Already a center of pharmaceutical and, increasingly, medical device production, Ireland is in the midst of a medical technology, or medtech, revolution that will benefit both the economy and patients.
From monitoring patients to increasing diagnostics, the medical field stands to benefit from a digital transformation that will change the way patients interact with doctors, nurses and other practitioners.
“The medtech space is booming, and we’re working with the innovation team within the HSE,” said Peter Rose, founder of software developers TEKenable.
TEKenable works in areas such as the Internet of Things (IoT) and Artificial Intelligence (AI), which are essential for medical technology: think of connected devices that report patient statistics and help doctors establish diagnoses. One of the company’s activities in this area is to ensure that devices and software are compliant – an obviously important factor in healthcare.
“We have a good, solid offering in IoT. If you think about the things you need in medical technology, you need IoT, you need the software, and they need to be properly compliant with European medical devices. and the US FDA. [Food and Drug Administration] regulations on anything approaching diagnostics,” Rose said.
Indeed, any device or software used outside of a test bench must be certified, and for good reason: if the devices do not diagnose patients, the information provided influences the diagnosis.
“If the system tells you that the patient has an 89% probability of X, then you have already influenced the diagnosis. Now the clinician is looking for reasons why they have it, not working from a clean slate,” he said.
Increase decision making
Although much has been said in recent years about the potential of machine diagnostics, the reality is that today technologies such as artificial intelligence are there to augment professional decision-making, not to replace. Indeed, IBM’s Watson Health project was recently sold to a private equity group. Nevertheless, the field is gaining in importance.
“These kind of recommendations come from AI, especially deep learning,” Rose said.
The key is that inferences made by an AI should be presented in terms of probability rather than fact. Rose said this was crucial because RNs cannot be allowed to direct doctors.
“If you had a COPD patient who has a high respiratory rate, you know. But you also have more complex issues like asthma, so what boost should this AI give the doctor? How you represent this information is extremely important,” he said.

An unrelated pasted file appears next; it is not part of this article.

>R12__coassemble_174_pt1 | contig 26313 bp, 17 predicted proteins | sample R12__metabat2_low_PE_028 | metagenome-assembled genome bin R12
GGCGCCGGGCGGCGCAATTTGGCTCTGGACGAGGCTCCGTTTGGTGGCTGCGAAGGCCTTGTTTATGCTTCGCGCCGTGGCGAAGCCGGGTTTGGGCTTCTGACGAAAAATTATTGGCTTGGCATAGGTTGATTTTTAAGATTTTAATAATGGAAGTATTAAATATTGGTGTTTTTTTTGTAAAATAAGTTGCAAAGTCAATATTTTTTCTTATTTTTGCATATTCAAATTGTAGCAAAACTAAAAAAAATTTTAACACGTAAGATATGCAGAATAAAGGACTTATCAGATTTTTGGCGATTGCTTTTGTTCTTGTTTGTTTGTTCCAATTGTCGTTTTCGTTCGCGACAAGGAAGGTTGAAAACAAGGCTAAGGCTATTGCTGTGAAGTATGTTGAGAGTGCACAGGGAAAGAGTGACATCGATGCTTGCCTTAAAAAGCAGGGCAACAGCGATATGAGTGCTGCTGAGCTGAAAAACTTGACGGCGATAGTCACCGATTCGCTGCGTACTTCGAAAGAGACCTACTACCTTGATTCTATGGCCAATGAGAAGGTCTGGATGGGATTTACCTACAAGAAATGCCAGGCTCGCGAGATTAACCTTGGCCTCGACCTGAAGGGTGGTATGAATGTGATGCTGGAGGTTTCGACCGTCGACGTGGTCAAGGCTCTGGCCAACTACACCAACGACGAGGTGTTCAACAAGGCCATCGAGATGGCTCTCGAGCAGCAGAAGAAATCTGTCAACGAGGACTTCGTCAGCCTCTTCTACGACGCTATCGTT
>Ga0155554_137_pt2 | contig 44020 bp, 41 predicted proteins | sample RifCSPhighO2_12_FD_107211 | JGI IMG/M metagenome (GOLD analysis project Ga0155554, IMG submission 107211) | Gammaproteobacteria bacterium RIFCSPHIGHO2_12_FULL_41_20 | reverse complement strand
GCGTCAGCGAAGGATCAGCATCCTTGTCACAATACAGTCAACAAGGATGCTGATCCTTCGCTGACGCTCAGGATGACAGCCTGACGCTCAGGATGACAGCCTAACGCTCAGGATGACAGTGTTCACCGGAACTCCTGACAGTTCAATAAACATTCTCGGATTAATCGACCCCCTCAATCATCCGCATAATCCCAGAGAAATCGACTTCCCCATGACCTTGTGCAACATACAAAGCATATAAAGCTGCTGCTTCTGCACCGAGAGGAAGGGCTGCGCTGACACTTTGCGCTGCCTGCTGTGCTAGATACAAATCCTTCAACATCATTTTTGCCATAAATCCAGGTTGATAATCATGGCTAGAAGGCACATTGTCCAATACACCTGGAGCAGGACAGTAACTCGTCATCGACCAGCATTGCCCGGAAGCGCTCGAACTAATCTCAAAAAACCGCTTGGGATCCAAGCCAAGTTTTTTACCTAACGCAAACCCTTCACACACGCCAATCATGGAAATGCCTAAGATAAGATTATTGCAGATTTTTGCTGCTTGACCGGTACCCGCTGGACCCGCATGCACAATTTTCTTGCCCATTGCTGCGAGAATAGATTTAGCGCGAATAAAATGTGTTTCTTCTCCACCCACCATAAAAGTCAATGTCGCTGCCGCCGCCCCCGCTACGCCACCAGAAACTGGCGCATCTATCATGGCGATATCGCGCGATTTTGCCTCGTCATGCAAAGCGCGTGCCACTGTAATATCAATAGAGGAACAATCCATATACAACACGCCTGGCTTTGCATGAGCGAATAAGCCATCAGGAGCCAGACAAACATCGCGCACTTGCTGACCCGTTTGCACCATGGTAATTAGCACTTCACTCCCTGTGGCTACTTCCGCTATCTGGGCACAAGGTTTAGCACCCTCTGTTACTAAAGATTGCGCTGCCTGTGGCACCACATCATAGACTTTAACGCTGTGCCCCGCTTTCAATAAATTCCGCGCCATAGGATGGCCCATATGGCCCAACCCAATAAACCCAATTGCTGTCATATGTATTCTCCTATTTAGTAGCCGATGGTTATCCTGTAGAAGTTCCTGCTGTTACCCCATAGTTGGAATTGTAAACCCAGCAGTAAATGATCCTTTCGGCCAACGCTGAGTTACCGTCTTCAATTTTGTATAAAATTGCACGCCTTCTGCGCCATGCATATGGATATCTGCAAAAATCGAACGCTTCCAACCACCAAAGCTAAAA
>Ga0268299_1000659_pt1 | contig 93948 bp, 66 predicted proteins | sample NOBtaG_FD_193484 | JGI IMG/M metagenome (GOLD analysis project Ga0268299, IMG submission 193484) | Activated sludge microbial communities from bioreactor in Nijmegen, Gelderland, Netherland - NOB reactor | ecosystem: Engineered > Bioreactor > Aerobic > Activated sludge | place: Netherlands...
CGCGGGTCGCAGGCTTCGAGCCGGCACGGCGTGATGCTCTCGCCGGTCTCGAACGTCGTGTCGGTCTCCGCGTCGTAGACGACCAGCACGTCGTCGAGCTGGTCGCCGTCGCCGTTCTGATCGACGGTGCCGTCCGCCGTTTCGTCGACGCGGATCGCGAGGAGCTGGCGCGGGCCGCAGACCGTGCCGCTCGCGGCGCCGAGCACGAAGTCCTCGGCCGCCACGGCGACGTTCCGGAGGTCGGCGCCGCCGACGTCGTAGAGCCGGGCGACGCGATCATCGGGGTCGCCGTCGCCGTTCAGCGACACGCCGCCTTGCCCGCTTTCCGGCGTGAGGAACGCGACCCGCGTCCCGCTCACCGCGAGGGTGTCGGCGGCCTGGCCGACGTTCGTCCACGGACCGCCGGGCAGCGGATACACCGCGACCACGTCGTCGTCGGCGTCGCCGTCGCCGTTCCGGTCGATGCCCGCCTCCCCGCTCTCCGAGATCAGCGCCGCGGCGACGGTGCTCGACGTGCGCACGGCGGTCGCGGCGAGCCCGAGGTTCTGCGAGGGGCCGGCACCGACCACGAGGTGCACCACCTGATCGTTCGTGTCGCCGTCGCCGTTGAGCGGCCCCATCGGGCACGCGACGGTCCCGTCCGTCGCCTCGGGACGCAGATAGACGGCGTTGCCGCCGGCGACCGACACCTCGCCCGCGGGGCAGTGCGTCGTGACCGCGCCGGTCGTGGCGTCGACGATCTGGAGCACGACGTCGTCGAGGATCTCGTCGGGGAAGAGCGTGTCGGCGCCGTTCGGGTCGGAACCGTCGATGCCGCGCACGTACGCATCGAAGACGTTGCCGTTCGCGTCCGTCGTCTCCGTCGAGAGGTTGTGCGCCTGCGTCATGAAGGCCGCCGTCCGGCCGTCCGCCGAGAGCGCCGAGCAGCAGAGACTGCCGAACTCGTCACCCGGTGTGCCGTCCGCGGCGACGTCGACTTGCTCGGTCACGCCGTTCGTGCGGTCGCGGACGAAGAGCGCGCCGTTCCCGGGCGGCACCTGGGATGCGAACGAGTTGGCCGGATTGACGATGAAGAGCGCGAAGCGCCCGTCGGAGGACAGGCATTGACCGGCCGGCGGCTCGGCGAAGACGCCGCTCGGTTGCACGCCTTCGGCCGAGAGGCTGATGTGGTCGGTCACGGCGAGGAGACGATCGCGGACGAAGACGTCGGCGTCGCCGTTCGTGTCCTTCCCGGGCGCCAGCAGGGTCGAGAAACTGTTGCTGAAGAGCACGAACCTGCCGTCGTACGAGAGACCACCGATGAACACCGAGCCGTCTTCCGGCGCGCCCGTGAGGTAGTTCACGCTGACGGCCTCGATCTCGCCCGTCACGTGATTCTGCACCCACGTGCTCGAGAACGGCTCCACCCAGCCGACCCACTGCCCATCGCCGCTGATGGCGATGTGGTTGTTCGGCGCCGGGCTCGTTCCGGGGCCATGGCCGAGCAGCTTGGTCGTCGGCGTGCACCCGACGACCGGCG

As a result, compliance with the ISO 13485 medical device standard is a challenge for AI, Rose said.
“You have to be able to prove that it works indisputably, and with AI you can’t do that,” he said.
A medical device manufacturer turned to TEKenable to specifically address this issue.
“A start-up accompanied us because we understood it. You might give a percentage or a sliding scale, or sometimes you would note the presence of specific indicators,” he said.
“How do you create machine learning models that know what is normal for a patient? You end up with a machine learning model with each patient.
Rose said TEKenable operates across the medical technology space and therefore can provide services to a range of customers.
“We have full end-to-end partnerships with electronics manufacturers, so we don’t just implement the IoT sensors, but we design them, connect them, feed them data to the cloud, run analytics on them. , and run AI and deep learning models on it. It’s pretty unique,” he said.
Indeed, TEKenable has a long-standing partnership with the IoT team at Arrow Electronics, and is also partnering with Vodafone on connectivity globally, including 5G networking, and the future looks very promising announcement. The long-promised low-latency, fast, and lag-free connectivity is finally poised to offer exciting possibilities in telemedicine and robotics, including remote surgery where a specialist surgeon can act remotely.
Currently, however, Rose said one of the main benefits of medical technology is to reduce health care costs for individuals and society by reducing waste. Since the cost of health care is continuously rising, this will be widely welcomed.
“The health service has a limited budget and unlimited demand. All they can do is optimize their spending and that means treating people outside of hospital as much as possible,” he said.
Patients benefit too, and not just their pockets, because continuously monitoring patient stats frees up the ability to call for help when needed.
Rose said in-home community monitoring can call for intervention before it becomes a major problem, and clinic time can be used for people who need intervention. As a result, resources are not used caring for healthy people and so those in need can access the care they need.
“It’s optimizing health care, it’s optimizing quality of life and it’s optimizing spending efficiency. This is the essence of medical technology, IoT and AI,” he said.